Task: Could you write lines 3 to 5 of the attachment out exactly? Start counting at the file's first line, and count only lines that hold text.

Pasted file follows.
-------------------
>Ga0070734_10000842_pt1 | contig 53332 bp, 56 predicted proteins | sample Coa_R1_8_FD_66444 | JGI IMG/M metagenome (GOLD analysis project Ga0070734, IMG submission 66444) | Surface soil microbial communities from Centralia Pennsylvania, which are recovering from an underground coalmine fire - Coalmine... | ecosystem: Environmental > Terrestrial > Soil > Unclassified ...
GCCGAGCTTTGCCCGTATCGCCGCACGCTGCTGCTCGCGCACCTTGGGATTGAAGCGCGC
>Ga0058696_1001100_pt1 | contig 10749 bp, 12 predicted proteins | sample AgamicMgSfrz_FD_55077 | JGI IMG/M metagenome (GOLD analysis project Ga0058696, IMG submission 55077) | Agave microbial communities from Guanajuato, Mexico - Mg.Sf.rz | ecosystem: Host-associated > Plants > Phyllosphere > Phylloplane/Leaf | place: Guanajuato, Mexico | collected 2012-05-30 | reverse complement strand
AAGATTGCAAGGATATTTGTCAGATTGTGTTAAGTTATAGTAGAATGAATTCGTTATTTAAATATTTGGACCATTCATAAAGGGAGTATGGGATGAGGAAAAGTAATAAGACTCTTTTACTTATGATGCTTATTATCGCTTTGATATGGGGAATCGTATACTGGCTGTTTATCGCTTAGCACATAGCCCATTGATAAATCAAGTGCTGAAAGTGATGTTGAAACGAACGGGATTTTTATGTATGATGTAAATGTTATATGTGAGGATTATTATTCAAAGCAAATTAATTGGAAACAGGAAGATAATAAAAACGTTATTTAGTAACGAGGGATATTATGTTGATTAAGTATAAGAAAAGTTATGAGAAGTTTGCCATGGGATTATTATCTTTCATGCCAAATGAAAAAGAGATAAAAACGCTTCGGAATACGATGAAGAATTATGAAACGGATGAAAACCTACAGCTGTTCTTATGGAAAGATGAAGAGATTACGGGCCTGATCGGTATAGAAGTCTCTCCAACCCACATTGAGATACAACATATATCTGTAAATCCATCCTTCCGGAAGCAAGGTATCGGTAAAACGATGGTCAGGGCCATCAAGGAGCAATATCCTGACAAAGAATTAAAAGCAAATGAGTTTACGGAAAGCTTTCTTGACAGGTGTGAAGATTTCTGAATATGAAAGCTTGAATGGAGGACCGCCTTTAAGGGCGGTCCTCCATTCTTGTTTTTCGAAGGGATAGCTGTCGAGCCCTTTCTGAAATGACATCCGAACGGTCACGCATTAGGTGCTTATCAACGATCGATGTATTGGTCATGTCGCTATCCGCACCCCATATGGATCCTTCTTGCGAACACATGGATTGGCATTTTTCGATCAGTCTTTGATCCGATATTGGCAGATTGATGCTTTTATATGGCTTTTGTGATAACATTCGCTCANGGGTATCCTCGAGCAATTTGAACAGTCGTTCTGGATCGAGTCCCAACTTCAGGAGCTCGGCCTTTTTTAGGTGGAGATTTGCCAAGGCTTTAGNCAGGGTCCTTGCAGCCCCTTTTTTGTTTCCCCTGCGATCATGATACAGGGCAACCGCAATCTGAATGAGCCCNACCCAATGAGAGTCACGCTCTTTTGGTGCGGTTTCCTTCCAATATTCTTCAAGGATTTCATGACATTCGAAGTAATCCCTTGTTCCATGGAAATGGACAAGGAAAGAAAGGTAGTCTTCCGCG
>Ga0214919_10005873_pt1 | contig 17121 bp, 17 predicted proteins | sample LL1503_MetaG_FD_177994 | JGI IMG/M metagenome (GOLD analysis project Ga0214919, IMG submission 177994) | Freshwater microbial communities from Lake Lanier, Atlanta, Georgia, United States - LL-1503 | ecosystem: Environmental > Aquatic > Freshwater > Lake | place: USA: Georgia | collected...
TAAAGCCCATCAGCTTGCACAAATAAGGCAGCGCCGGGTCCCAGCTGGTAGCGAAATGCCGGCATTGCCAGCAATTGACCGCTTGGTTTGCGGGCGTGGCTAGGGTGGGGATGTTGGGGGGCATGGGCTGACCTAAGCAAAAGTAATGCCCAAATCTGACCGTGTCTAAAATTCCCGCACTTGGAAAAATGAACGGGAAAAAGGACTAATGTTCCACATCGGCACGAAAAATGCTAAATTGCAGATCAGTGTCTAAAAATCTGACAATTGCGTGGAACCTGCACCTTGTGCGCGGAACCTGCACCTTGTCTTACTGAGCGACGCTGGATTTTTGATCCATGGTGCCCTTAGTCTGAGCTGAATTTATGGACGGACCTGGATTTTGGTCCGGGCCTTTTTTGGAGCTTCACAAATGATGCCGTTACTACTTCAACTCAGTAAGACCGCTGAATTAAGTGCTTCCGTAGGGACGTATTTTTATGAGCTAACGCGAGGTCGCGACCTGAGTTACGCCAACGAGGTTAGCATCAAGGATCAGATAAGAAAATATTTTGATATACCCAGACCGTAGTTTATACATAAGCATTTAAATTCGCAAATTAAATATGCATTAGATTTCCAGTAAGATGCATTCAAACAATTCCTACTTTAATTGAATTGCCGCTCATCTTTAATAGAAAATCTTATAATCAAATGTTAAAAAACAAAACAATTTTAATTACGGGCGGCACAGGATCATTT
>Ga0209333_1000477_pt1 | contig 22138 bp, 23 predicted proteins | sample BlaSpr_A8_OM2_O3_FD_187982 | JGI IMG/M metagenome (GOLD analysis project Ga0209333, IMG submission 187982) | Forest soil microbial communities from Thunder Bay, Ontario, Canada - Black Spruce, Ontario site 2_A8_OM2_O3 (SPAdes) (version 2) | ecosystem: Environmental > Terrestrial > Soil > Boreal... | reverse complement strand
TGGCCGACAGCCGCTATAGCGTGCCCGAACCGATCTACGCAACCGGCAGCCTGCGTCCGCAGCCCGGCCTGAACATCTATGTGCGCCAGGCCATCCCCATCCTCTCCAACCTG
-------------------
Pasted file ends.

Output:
>Ga0058696_1001100_pt1 | contig 10749 bp, 12 predicted proteins | sample AgamicMgSfrz_FD_55077 | JGI IMG/M metagenome (GOLD analysis project Ga0058696, IMG submission 55077) | Agave microbial communities from Guanajuato, Mexico - Mg.Sf.rz | ecosystem: Host-associated > Plants > Phyllosphere > Phylloplane/Leaf | place: Guanajuato, Mexico | collected 2012-05-30 | reverse complement strand
AAGATTGCAAGGATATTTGTCAGATTGTGTTAAGTTATAGTAGAATGAATTCGTTATTTAAATATTTGGACCATTCATAAAGGGAGTATGGGATGAGGAAAAGTAATAAGACTCTTTTACTTATGATGCTTATTATCGCTTTGATATGGGGAATCGTATACTGGCTGTTTATCGCTTAGCACATAGCCCATTGATAAATCAAGTGCTGAAAGTGATGTTGAAACGAACGGGATTTTTATGTATGATGTAAATGTTATATGTGAGGATTATTATTCAAAGCAAATTAATTGGAAACAGGAAGATAATAAAAACGTTATTTAGTAACGAGGGATATTATGTTGATTAAGTATAAGAAAAGTTATGAGAAGTTTGCCATGGGATTATTATCTTTCATGCCAAATGAAAAAGAGATAAAAACGCTTCGGAATACGATGAAGAATTATGAAACGGATGAAAACCTACAGCTGTTCTTATGGAAAGATGAAGAGATTACGGGCCTGATCGGTATAGAAGTCTCTCCAACCCACATTGAGATACAACATATATCTGTAAATCCATCCTTCCGGAAGCAAGGTATCGGTAAAACGATGGTCAGGGCCATCAAGGAGCAATATCCTGACAAAGAATTAAAAGCAAATGAGTTTACGGAAAGCTTTCTTGACAGGTGTGAAGATTTCTGAATATGAAAGCTTGAATGGAGGACCGCCTTTAAGGGCGGTCCTCCATTCTTGTTTTTCGAAGGGATAGCTGTCGAGCCCTTTCTGAAATGACATCCGAACGGTCACGCATTAGGTGCTTATCAACGATCGATGTATTGGTCATGTCGCTATCCGCACCCCATATGGATCCTTCTTGCGAACACATGGATTGGCATTTTTCGATCAGTCTTTGATCCGATATTGGCAGATTGATGCTTTTATATGGCTTTTGTGATAACATTCGCTCANGGGTATCCTCGAGCAATTTGAACAGTCGTTCTGGATCGAGTCCCAACTTCAGGAGCTCGGCCTTTTTTAGGTGGAGATTTGCCAAGGCTTTAGNCAGGGTCCTTGCAGCCCCTTTTTTGTTTCCCCTGCGATCATGATACAGGGCAACCGCAATCTGAATGAGCCCNACCCAATGAGAGTCACGCTCTTTTGGTGCGGTTTCCTTCCAATATTCTTCAAGGATTTCATGACATTCGAAGTAATCCCTTGTTCCATGGAAATGGACAAGGAAAGAAAGGTAGTCTTCCGCG
>Ga0214919_10005873_pt1 | contig 17121 bp, 17 predicted proteins | sample LL1503_MetaG_FD_177994 | JGI IMG/M metagenome (GOLD analysis project Ga0214919, IMG submission 177994) | Freshwater microbial communities from Lake Lanier, Atlanta, Georgia, United States - LL-1503 | ecosystem: Environmental > Aquatic > Freshwater > Lake | place: USA: Georgia | collected...